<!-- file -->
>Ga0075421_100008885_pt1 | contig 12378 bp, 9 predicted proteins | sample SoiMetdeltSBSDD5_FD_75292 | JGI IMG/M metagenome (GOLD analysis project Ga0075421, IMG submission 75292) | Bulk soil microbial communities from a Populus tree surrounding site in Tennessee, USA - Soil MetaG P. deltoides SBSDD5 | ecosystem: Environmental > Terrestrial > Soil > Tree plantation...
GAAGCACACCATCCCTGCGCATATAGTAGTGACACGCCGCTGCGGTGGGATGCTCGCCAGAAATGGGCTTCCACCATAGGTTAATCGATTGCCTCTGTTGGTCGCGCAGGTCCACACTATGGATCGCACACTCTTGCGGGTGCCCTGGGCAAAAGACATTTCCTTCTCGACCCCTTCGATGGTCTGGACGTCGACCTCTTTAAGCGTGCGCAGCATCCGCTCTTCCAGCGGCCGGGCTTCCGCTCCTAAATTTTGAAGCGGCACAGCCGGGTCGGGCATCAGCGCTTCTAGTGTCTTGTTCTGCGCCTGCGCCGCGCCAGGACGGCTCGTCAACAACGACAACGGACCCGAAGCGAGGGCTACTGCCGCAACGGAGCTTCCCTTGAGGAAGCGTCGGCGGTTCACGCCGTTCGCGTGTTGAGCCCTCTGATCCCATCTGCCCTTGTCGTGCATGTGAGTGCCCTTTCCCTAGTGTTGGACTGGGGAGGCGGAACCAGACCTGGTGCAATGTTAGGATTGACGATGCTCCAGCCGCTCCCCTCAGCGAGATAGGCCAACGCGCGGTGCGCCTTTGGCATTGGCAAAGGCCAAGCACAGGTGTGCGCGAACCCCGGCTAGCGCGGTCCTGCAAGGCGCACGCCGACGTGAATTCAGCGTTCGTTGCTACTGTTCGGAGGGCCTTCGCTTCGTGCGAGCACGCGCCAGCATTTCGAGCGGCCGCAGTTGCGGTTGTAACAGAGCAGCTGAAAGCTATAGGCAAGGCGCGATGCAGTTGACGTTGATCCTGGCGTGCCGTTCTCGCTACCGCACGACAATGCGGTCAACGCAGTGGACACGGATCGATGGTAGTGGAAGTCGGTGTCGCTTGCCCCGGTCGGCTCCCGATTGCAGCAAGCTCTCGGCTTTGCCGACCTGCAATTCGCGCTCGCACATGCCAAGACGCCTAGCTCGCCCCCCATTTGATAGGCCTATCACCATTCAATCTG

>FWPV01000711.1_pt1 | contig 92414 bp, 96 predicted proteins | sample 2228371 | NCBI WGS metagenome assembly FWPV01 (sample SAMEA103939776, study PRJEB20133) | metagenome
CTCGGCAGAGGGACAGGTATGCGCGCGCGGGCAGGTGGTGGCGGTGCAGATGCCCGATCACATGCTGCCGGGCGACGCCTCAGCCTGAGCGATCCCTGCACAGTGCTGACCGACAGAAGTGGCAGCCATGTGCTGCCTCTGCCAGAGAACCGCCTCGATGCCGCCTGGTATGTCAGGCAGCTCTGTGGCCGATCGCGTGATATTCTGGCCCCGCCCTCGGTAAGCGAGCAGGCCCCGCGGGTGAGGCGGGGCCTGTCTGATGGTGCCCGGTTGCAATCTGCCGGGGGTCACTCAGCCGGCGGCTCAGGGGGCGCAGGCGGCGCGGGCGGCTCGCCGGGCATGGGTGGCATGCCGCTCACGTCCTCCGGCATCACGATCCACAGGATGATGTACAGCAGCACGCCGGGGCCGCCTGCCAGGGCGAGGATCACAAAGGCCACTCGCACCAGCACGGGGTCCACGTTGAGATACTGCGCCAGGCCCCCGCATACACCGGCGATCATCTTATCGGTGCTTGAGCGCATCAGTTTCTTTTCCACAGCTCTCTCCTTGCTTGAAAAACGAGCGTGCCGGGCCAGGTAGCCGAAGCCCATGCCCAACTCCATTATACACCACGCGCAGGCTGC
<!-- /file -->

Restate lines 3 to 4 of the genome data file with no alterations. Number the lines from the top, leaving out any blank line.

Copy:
>FWPV01000711.1_pt1 | contig 92414 bp, 96 predicted proteins | sample 2228371 | NCBI WGS metagenome assembly FWPV01 (sample SAMEA103939776, study PRJEB20133) | metagenome
CTCGGCAGAGGGACAGGTATGCGCGCGCGGGCAGGTGGTGGCGGTGCAGATGCCCGATCACATGCTGCCGGGCGACGCCTCAGCCTGAGCGATCCCTGCACAGTGCTGACCGACAGAAGTGGCAGCCATGTGCTGCCTCTGCCAGAGAACCGCCTCGATGCCGCCTGGTATGTCAGGCAGCTCTGTGGCCGATCGCGTGATATTCTGGCCCCGCCCTCGGTAAGCGAGCAGGCCCCGCGGGTGAGGCGGGGCCTGTCTGATGGTGCCCGGTTGCAATCTGCCGGGGGTCACTCAGCCGGCGGCTCAGGGGGCGCAGGCGGCGCGGGCGGCTCGCCGGGCATGGGTGGCATGCCGCTCACGTCCTCCGGCATCACGATCCACAGGATGATGTACAGCAGCACGCCGGGGCCGCCTGCCAGGGCGAGGATCACAAAGGCCACTCGCACCAGCACGGGGTCCACGTTGAGATACTGCGCCAGGCCCCCGCATACACCGGCGATCATCTTATCGGTGCTTGAGCGCATCAGTTTCTTTTCCACAGCTCTCTCCTTGCTTGAAAAACGAGCGTGCCGGGCCAGGTAGCCGAAGCCCATGCCCAACTCCATTATACACCACGCGCAGGCTGC